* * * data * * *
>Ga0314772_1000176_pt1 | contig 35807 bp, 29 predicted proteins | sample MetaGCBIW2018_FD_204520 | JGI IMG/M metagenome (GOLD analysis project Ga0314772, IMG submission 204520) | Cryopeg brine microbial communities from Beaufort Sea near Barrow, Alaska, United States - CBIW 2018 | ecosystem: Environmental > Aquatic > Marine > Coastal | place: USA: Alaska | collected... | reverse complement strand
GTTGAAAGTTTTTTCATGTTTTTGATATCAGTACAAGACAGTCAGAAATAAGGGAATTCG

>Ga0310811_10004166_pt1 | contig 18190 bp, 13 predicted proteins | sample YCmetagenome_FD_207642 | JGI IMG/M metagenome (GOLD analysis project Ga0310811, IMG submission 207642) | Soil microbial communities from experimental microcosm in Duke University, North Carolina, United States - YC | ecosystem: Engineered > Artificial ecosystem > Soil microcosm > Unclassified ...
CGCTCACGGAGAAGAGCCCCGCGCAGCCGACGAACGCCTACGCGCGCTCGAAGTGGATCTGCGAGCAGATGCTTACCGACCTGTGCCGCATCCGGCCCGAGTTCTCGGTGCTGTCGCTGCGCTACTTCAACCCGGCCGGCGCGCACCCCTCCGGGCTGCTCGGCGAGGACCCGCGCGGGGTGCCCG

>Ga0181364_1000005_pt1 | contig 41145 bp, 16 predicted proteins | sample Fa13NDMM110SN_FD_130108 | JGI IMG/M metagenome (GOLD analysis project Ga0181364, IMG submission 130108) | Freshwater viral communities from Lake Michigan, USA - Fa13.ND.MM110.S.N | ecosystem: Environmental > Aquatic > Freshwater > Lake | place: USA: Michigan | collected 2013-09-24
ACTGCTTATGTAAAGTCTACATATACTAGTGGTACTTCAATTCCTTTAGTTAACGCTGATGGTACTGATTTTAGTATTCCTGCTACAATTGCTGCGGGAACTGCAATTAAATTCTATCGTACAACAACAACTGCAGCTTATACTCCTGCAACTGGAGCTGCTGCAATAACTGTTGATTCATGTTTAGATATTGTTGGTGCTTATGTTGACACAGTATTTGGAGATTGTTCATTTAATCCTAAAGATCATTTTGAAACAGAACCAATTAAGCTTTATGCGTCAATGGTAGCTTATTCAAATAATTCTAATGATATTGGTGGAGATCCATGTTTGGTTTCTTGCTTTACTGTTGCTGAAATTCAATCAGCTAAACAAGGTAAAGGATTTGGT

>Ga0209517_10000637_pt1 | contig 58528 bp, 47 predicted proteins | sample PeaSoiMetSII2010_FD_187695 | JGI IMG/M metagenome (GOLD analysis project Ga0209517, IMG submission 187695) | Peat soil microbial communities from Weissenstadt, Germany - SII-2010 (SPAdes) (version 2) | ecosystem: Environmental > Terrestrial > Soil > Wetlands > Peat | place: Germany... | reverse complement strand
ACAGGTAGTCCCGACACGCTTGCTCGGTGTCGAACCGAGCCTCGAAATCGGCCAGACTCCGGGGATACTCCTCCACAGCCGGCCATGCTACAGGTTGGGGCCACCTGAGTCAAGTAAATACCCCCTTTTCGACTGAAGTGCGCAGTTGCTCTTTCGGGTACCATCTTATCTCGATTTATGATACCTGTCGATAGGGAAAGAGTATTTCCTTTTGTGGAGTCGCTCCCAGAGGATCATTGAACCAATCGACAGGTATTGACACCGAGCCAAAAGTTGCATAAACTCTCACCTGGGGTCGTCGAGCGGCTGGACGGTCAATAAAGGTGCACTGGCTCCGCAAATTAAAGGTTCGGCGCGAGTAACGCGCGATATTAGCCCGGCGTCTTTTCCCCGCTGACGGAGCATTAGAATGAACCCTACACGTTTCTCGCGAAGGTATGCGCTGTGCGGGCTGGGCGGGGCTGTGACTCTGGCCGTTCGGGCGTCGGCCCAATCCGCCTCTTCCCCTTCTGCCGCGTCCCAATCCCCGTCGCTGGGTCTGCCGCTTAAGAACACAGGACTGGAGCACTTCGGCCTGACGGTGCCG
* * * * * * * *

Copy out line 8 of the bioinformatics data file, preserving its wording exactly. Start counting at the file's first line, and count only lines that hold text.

ACAGGTAGTCCCGACACGCTTGCTCGGTGTCGAACCGAGCCTCGAAATCGGCCAGACTCCGGGGATACTCCTCCACAGCCGGCCATGCTACAGGTTGGGGCCACCTGAGTCAAGTAAATACCCCCTTTTCGACTGAAGTGCGCAGTTGCTCTTTCGGGTACCATCTTATCTCGATTTATGATACCTGTCGATAGGGAAAGAGTATTTCCTTTTGTGGAGTCGCTCCCAGAGGATCATTGAACCAATCGACAGGTATTGACACCGAGCCAAAAGTTGCATAAACTCTCACCTGGGGTCGTCGAGCGGCTGGACGGTCAATAAAGGTGCACTGGCTCCGCAAATTAAAGGTTCGGCGCGAGTAACGCGCGATATTAGCCCGGCGTCTTTTCCCCGCTGACGGAGCATTAGAATGAACCCTACACGTTTCTCGCGAAGGTATGCGCTGTGCGGGCTGGGCGGGGCTGTGACTCTGGCCGTTCGGGCGTCGGCCCAATCCGCCTCTTCCCCTTCTGCCGCGTCCCAATCCCCGTCGCTGGGTCTGCCGCTTAAGAACACAGGACTGGAGCACTTCGGCCTGACGGTGCCG